the way out here

Aviary abodes

By HUNTER HILL
Posted 7/8/20

I often like to write about my recent adventures, things I do with my family outside and just a general appreciation for nature, which I feel so inspired by. Sometimes I have a hard time coming up …

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the way out here

Aviary abodes

Posted

I often like to write about my recent adventures, things I do with my family outside and just a general appreciation for nature, which I feel so inspired by. Sometimes I have a hard time coming up with a picture to capture my story, but in other cases, I’m humbled by the adage that a picture is worth a thousand words. Being that I have less than a thousand words to match literary wits with the inherent power of my photos, I feel fortunate to be able to share the images that spark my tales.

Ever since last summer, I have lived in regret: regret that I failed to take a picture of a bird that I appreciated but took for granted. For months, she soared around my head, chirping and defending her nest in my garden’s apple tree. I saw her almost every day we went down to water the plants and feed the chickens; I always told myself I was going to write about her and the feeling of being so close to an otherwise socially distant creature. As it would happen, the day I walked down to the garden with my camera, she had vanished. I peaked into her tree to find her nest knocked away and empty, and to my great compunction, I soon realized that my overzealous cat had rid me of her company.

You may think it a small matter, but for over a year now, I have considered the missed opportunity by not capturing her on camera when I had the chance. Only recently was I blessed with the opportunity to redeem my past mistakes when a similar bird took up residence in one of the two birdhouses we installed this past spring. Compared to building garden beds and hanging by a rope from my chicken coop (see “It all hangs on this,” a previous column of mine in the award-winning River Reporter), I realize this doesn’t sound like a very big deal. But to me, I felt excited for this chance at redemption and the privilege to stand mere feet from the winged creature’s haven. Was it an exotic bird? No. Was it somehow unique in another way? No. But this was my new neighbor—or I should say, is, my new neighbor.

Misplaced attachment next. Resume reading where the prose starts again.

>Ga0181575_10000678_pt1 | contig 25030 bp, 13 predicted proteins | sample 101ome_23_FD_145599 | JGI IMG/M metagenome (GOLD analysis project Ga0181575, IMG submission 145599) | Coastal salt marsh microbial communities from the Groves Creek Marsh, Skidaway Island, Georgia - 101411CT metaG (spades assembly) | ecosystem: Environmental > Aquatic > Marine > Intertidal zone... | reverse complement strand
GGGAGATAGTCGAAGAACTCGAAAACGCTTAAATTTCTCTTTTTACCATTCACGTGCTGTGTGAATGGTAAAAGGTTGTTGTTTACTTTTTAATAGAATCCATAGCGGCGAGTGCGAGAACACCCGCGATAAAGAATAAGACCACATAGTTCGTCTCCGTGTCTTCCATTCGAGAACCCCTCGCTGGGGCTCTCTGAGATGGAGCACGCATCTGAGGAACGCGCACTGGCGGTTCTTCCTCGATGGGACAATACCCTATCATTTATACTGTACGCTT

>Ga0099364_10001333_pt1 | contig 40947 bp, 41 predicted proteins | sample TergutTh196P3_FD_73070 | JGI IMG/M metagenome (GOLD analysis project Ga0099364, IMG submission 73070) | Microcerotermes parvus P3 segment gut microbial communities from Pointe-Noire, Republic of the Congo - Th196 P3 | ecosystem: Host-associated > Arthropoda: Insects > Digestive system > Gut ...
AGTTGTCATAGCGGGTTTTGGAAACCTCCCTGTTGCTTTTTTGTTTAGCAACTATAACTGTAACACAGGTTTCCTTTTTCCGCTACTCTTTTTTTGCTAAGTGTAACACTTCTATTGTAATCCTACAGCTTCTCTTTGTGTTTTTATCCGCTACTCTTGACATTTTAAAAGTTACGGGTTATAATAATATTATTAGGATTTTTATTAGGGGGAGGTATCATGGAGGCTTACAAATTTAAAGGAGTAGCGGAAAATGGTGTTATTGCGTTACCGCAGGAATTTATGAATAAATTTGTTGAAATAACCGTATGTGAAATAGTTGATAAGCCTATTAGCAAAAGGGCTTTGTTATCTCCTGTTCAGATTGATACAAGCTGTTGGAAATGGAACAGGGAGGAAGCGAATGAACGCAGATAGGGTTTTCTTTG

Just as I got this second chance to enjoy the close proximity of my feathered friends, they benefitted from the improved security that the birdhouse provided them. You remember I mentioned my cat? Well, the new birdhouse stands about six-and-a-half feet off the ground on an isolated pole. I won’t say he can’t get into it, but he will certainly have a far greater challenge doing so.

In one birdhouse, I was able to witness a family of swallows—what specific kind I’m not sure, I would have to defer to my mother, the avid ornithologist. In the other birdhouse, at nearly half the size, a rather cantankerous wren boldly stands atop her roof whenever I am out around her side of the garden. Both seem to have laid their seasonal claim to the sanctuary of the wooden houses and are pleasant, if not outspoken, neighbors. I particularly enjoy the swallow who nestles in the open portal of her home and curiously observes my toiling around the garden beds nearest her. Rorick, my son, is sometimes transfixed when his attention is captured by her swooping. Perhaps he will need a pair of binoculars when he gets a little older.

The way out here is about valuing the tiny things, like the fine details of a single yard’s ecosystem. We take to heart the occasions provided to make right what has weighed on our minds from seasons past. As for the birds, I welcome my natural neighbors to the canvas of my ever-building homestead. After all, even the folks in Jurassic park know, without birds, something just doesn’t seem right.

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